House panel OKs shipping bill
Delon Porcalla (The Philippine Star) - August 13, 2018 - 12:00am

MANILA, Philippines — The House of Representatives Committee on Transportation last week approved a bill that will provide for a single classification of all vessels plying inland waters and open seas, amid fears of creating a monopoly in the shipping industry.

Samar Rep. Edgar Sarmiento, vice chairman of the House Committee on Transportation who temporarily took over the chairmanship of Catanduanes Rep. Cesar Sarmiento, adjourned the hearing after his colleagues approved House Bill 460 of Angkla Rep. Jesulito Manalo.

Party-list Angkla, or anchor, represents Filipino seafarers who contribute about $5.8 billion to the local economy annually.

Reps. Rodel Batocabe of party-list Ako Bicol and Raul del Mar however, have expressed misgivings about the measure, with Batocabe warning that removing the five other classifications and giving too much power to the Maritime Industry Authority (Marina) may result in a monopoly.

Manuel Tiuseco of Orient Register of Shipping Lines and Alexander Cohon of the Visayan Association of Ferryboat and Coastwise Service Operators Inc. manifested their vehement opposition to the Manalo bill pending before the Sarmiento committee, raising among other things the wide opportunities for corruption in the proposed move.

“I can just imagine the rush to Marina! This will create a monopoly and this is giving blanket authority to Marina. So what will be the check? Why don’t you (stakeholders) unite? I’d rather have (a consolidated group) rather than favor only one,” Batocabe said.

Manalo said he is open to any suggestion, as long as it would ensure the safety of ships and ultimately passengers. “I’m willing to amend provisions of my bill. It’s not money we’re talking about here because safety is our paramount concern,” he said.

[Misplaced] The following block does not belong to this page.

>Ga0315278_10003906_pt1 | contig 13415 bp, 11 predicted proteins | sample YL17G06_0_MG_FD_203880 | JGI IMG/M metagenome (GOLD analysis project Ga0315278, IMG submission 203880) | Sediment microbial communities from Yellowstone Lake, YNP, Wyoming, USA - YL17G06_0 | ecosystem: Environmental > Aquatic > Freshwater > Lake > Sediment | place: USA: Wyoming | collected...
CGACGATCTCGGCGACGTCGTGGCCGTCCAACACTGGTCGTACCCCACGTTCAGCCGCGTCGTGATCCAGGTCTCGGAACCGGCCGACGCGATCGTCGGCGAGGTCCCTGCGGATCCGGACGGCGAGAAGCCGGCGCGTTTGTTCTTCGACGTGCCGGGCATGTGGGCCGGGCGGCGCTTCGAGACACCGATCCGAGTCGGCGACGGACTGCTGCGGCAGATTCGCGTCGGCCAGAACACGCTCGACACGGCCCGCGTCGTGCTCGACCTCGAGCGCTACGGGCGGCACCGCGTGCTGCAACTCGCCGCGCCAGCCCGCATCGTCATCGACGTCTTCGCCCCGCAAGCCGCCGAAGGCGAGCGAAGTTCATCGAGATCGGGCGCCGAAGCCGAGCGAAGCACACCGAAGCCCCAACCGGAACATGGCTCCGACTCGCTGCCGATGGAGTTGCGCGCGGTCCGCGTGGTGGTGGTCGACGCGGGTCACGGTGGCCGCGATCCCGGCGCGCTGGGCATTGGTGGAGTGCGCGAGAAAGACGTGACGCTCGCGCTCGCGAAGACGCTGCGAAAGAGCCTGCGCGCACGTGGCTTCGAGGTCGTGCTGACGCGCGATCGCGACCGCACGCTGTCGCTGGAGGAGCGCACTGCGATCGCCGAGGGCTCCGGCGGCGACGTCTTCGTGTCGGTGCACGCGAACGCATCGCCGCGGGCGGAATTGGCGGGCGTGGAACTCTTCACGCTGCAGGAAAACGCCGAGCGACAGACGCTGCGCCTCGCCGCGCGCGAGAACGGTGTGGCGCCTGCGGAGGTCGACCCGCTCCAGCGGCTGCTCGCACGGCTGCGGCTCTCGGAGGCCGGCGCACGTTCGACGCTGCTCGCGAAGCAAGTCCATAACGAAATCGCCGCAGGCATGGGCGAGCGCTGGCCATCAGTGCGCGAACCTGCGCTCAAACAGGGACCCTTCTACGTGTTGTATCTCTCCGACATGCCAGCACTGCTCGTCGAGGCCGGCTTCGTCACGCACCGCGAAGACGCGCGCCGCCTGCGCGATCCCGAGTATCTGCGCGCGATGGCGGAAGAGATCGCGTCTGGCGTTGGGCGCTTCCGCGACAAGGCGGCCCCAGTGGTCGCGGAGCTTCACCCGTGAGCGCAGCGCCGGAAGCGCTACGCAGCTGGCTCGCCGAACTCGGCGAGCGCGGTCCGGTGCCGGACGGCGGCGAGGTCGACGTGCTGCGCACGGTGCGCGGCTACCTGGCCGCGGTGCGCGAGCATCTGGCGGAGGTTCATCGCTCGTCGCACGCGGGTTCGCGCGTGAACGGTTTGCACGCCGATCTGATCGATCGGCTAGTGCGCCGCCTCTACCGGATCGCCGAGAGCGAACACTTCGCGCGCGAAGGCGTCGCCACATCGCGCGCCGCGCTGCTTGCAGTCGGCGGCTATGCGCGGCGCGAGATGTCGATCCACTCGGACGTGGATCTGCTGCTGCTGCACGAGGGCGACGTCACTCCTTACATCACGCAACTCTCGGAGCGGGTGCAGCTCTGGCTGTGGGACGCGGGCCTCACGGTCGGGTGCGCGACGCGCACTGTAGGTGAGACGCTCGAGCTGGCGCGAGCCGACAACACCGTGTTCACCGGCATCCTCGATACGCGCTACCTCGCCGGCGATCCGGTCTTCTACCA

“(The stakeholders) can make a consortium. Everybody should get together under one global standard. We are willing to take that, provided that this should pass global standards,” Manalo said.

In response, Del Mar said, “I’m glad that the author is open to suggestions. It’s because I disagree with giving it totally to Marina. It’s enough that they accredit, but I’m against a monopoly. If six to 10 firms can comply with requirements, why not?”

Marina administrator Maximo Banares and Transportation Assistant Secretary Fernando Juan Perez have expressed full support for the bill as well as Samuel Lim of the Society of Naval Architects and Engineers.

“We should have only one standard for safety and this should not be for sale. We should help Marina implement this, and Marina needs a partner to implement this, so that we can also help those who have smaller boats,” Lim told the lawmakers.

Banares was also receptive to the idea of a “consortium,” but underscored the need for a law on this. He pointed out that Marina administrators can come and go, but a fixed statute is needed to provide order and efficiency in the shipping industry.

Reps. Winston Castelo of Quezon City and Micaela Violago of Nueva Ecija support the bill.

HOUSE OF REPRESENTATIVES TRANSPORTATION
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